As Congress finagles over finances for this and monies for that, the bridges, roads, and other infrastructures of our country fall into disrepair. Money to fill potholes, improve railroad lines, and replace aging bridges is crossed off the books while tax cuts march in and other funds march out to wars. What happens when all of our bridges collapse, when our roads are not drivable, or when public transit, still fledgling throughout much of the country, is forgotten? We will all be in a heap of trouble. Unfortunately it seems that action is only taken following a tragedy and even then, it is often too little too late. Or in the case of the recent Amtrak crash, Congress fights over the entire system rather than attending to individual segments and the service as a whole.
Spending time in Europe I have always marveled at the transit system. I can go virtually anywhere in cities like Paris and Madrid on the Metro and arrive just a few steps from my destination. Trains operate at high speed and efficiency in most countries and again take me within a few feet of where I want to go. Now I have not studied bridges and road conditions in much of Europe but it does seem that there are crews in action almost everywhere I glance. Even when funding is tight, there is an appreciation of the infrastructure's service and its critical importance.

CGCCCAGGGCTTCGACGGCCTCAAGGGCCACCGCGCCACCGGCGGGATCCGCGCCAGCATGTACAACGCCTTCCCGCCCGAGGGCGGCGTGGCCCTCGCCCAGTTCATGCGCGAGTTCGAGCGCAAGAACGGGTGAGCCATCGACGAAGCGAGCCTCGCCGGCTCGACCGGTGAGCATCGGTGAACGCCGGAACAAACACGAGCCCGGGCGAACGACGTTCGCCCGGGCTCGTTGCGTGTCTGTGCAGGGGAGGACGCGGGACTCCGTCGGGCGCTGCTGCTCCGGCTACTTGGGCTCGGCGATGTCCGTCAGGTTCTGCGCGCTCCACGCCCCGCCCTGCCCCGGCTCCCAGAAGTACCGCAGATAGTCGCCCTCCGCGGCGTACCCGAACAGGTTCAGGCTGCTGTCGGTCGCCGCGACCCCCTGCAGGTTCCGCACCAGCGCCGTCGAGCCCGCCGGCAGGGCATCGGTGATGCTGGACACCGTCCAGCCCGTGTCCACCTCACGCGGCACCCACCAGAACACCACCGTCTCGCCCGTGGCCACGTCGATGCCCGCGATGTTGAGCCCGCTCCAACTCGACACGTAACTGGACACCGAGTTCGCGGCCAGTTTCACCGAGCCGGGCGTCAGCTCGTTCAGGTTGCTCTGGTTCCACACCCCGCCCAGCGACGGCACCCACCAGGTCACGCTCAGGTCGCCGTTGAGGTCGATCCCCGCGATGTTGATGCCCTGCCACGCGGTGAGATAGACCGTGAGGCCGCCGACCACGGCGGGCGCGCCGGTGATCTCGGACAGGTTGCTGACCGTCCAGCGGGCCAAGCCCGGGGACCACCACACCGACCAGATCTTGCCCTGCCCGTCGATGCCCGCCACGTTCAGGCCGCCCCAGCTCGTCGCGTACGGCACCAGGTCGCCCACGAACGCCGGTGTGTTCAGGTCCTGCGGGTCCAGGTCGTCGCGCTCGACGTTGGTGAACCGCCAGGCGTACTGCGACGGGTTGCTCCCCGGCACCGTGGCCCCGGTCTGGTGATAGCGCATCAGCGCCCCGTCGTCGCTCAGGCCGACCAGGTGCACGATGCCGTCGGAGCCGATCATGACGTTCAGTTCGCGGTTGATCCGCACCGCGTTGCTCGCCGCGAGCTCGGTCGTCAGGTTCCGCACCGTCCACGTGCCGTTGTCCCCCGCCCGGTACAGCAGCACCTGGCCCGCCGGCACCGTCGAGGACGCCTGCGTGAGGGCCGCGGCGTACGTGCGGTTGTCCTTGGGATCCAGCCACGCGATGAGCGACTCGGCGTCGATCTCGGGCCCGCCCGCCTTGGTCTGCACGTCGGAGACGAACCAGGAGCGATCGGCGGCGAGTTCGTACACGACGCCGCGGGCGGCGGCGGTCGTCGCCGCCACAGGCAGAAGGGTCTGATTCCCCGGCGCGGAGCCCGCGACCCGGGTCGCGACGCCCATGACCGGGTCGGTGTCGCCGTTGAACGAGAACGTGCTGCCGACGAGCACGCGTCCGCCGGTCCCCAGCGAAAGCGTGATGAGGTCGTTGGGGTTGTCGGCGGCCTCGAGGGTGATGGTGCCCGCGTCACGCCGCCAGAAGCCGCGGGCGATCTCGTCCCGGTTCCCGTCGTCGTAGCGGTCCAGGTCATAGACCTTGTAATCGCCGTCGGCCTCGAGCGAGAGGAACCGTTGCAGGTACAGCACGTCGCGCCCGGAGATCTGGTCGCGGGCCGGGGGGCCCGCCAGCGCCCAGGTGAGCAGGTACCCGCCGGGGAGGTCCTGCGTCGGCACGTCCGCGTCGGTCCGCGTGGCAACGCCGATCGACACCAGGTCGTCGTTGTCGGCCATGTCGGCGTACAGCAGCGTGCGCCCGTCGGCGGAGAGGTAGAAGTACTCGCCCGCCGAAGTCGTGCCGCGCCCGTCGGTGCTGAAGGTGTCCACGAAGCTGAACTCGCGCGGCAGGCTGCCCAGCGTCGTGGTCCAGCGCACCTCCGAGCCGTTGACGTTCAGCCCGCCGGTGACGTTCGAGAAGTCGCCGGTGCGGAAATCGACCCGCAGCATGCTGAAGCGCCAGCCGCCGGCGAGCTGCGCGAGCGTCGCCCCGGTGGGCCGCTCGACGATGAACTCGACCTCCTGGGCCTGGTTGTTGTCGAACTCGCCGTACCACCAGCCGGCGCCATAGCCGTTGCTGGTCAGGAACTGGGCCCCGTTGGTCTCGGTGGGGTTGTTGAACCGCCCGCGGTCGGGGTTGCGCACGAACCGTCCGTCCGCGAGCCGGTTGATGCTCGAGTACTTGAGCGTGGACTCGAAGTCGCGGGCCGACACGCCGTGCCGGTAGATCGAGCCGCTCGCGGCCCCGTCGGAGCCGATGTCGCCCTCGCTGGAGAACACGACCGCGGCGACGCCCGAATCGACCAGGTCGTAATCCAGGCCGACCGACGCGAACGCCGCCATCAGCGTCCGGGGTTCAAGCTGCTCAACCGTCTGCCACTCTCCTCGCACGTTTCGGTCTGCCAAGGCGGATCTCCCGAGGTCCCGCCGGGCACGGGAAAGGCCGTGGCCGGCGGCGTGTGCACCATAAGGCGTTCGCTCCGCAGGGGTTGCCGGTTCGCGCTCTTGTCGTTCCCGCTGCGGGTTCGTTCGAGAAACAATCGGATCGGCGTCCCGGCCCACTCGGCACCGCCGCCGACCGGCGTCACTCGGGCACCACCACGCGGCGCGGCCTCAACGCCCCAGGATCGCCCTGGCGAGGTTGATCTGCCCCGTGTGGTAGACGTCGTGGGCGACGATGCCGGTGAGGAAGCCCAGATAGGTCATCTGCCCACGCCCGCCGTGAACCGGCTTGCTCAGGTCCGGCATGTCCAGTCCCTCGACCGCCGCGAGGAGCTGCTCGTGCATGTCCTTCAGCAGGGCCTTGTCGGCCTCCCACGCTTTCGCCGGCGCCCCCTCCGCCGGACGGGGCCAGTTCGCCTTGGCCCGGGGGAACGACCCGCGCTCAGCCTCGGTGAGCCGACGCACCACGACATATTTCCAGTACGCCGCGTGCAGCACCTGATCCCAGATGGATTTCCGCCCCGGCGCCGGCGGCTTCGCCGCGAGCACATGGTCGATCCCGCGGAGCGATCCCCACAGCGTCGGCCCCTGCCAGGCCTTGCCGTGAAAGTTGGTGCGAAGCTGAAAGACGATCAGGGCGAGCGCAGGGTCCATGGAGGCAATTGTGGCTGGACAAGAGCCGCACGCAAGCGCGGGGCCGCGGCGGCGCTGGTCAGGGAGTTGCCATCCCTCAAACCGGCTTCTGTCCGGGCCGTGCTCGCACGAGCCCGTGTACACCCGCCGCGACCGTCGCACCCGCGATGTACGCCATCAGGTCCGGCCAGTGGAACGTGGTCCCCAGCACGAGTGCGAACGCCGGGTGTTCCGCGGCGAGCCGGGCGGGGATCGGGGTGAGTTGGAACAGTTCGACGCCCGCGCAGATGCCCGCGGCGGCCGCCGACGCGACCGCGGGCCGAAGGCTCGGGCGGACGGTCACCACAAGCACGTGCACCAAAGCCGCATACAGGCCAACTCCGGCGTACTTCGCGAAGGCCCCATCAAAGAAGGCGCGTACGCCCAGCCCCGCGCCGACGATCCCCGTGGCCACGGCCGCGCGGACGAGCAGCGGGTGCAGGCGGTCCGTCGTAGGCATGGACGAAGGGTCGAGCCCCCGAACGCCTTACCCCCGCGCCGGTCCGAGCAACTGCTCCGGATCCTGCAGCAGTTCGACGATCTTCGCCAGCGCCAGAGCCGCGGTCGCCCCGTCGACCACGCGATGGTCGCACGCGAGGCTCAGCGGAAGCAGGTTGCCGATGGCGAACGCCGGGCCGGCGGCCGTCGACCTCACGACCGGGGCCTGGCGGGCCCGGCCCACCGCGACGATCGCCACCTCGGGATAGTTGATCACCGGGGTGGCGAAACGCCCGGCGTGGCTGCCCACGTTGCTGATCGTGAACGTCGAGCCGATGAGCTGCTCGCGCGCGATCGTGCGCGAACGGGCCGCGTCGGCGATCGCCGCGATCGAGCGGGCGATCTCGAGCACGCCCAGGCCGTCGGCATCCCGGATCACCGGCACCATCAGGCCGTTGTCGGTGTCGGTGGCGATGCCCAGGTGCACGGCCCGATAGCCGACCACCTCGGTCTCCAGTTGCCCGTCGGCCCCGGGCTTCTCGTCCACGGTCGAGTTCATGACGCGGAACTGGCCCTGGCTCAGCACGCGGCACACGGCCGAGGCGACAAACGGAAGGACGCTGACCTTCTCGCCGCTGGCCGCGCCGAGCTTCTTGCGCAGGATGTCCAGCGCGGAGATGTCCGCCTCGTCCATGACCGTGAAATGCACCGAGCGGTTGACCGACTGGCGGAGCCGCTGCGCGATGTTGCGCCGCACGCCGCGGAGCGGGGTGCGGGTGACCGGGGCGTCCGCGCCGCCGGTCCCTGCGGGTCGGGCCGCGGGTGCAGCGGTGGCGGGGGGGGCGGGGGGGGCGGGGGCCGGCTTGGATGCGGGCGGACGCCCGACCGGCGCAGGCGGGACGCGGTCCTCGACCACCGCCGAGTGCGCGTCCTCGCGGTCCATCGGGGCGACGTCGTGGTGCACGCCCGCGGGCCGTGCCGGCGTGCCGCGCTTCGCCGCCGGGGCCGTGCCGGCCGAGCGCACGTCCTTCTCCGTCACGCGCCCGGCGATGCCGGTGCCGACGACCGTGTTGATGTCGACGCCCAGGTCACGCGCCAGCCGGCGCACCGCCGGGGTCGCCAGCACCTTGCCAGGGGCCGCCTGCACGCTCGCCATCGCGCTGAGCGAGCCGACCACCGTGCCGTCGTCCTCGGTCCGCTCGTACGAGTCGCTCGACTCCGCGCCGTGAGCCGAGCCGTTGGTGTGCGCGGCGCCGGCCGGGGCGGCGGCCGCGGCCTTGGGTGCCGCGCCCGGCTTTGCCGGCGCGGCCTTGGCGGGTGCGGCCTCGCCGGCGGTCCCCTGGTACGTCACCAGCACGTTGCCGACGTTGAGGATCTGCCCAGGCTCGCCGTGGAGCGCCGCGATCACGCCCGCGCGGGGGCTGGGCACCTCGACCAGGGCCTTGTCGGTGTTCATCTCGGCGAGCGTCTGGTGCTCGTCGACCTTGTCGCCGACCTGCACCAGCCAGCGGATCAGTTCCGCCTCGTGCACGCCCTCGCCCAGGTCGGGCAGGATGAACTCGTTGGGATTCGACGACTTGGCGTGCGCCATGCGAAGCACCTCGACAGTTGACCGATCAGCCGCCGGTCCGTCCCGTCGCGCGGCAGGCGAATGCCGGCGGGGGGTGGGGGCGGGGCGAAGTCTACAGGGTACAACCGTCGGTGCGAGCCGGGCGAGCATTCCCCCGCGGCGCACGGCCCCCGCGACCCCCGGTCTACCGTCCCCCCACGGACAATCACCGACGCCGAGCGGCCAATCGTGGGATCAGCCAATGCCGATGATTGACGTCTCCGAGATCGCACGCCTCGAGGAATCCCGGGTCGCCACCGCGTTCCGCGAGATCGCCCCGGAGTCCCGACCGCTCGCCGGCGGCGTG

I remember long ago when the San Francisco Bay Area began BART the Bay Area Transit System. Market Street was a disaster for years as this huge project was completed. It is now a very handy service, however, it still has enormous gaps. If you need a half-moon bay loop BART is ideal, however the western city of San Francisco is out as are subways under the Golden Gate Bridge and connecting service in the eastern bay. With millions of commuters it seems full service, including the many airports, would be a must. But when money is gone, it is gone. The dream lives on as people continue to drive one person per car on desperately crowded roadways.
Infrastructure is essential in linking our nation together. While I get restless as I sit on blocked highways waiting for the pilot car to arrive and guide me through, I also smile knowing that because of this delay roads and bridges are safer and well maintained. Infrastructure is the framework of travel. It sets the foundation upon which we depend. I realize that many in Congress fly rather than drive or take public transit, but it seems that their job is to look after all of us, not just themselves. What do you think?